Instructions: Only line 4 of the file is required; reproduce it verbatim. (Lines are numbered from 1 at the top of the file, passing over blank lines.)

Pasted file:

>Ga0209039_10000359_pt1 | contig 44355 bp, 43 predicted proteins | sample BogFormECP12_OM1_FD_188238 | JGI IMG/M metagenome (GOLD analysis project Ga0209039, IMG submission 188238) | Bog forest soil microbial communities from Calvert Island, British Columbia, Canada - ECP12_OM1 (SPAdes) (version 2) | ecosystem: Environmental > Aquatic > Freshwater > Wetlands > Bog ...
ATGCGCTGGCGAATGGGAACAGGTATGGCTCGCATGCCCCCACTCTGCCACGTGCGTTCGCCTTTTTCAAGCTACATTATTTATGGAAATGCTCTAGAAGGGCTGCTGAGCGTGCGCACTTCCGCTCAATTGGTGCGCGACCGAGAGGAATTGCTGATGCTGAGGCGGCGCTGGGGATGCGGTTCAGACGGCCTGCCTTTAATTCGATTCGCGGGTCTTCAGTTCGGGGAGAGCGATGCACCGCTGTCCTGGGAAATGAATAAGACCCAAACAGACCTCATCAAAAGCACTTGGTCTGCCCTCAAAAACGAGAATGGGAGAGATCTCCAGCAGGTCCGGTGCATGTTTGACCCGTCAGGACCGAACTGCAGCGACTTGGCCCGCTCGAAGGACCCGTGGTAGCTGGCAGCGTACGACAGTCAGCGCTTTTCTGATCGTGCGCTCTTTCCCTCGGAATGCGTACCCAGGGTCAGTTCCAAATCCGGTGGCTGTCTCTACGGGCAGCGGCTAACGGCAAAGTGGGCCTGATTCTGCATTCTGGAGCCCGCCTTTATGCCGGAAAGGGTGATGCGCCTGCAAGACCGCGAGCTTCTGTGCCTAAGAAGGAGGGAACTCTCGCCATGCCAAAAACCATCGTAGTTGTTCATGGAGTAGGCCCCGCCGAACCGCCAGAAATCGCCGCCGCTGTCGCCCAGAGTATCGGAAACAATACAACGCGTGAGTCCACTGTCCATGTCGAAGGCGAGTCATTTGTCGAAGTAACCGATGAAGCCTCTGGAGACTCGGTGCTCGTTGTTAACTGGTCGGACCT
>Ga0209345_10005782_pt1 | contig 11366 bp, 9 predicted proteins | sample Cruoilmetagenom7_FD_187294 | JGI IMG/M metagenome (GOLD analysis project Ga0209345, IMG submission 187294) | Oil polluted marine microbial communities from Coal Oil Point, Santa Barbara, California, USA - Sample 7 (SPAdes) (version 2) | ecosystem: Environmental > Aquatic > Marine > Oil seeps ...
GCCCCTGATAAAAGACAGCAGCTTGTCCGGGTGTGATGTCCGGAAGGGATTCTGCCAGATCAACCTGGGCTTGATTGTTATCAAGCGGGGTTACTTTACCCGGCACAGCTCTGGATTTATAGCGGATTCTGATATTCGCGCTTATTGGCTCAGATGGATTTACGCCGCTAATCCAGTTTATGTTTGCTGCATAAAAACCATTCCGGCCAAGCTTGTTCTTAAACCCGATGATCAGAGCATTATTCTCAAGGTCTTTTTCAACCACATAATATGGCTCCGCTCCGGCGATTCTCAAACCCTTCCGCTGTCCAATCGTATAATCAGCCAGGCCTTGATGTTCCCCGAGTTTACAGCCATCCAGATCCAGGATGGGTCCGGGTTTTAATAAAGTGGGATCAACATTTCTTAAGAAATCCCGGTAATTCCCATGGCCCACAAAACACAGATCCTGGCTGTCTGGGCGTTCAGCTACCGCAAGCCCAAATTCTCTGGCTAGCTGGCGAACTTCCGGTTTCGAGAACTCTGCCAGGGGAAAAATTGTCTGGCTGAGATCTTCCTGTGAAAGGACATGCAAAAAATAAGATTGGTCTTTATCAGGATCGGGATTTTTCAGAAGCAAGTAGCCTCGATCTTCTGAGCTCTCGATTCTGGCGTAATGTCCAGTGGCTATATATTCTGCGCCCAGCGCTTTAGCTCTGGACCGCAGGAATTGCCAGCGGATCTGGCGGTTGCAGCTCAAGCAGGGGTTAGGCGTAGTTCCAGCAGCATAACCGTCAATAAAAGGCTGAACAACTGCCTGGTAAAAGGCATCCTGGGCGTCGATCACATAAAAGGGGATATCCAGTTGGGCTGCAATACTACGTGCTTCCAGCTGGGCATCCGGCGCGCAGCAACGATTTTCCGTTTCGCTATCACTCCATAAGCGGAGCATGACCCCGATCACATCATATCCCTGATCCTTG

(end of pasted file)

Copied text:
GCCCCTGATAAAAGACAGCAGCTTGTCCGGGTGTGATGTCCGGAAGGGATTCTGCCAGATCAACCTGGGCTTGATTGTTATCAAGCGGGGTTACTTTACCCGGCACAGCTCTGGATTTATAGCGGATTCTGATATTCGCGCTTATTGGCTCAGATGGATTTACGCCGCTAATCCAGTTTATGTTTGCTGCATAAAAACCATTCCGGCCAAGCTTGTTCTTAAACCCGATGATCAGAGCATTATTCTCAAGGTCTTTTTCAACCACATAATATGGCTCCGCTCCGGCGATTCTCAAACCCTTCCGCTGTCCAATCGTATAATCAGCCAGGCCTTGATGTTCCCCGAGTTTACAGCCATCCAGATCCAGGATGGGTCCGGGTTTTAATAAAGTGGGATCAACATTTCTTAAGAAATCCCGGTAATTCCCATGGCCCACAAAACACAGATCCTGGCTGTCTGGGCGTTCAGCTACCGCAAGCCCAAATTCTCTGGCTAGCTGGCGAACTTCCGGTTTCGAGAACTCTGCCAGGGGAAAAATTGTCTGGCTGAGATCTTCCTGTGAAAGGACATGCAAAAAATAAGATTGGTCTTTATCAGGATCGGGATTTTTCAGAAGCAAGTAGCCTCGATCTTCTGAGCTCTCGATTCTGGCGTAATGTCCAGTGGCTATATATTCTGCGCCCAGCGCTTTAGCTCTGGACCGCAGGAATTGCCAGCGGATCTGGCGGTTGCAGCTCAAGCAGGGGTTAGGCGTAGTTCCAGCAGCATAACCGTCAATAAAAGGCTGAACAACTGCCTGGTAAAAGGCATCCTGGGCGTCGATCACATAAAAGGGGATATCCAGTTGGGCTGCAATACTACGTGCTTCCAGCTGGGCATCCGGCGCGCAGCAACGATTTTCCGTTTCGCTATCACTCCATAAGCGGAGCATGACCCCGATCACATCATATCCCTGATCCTTG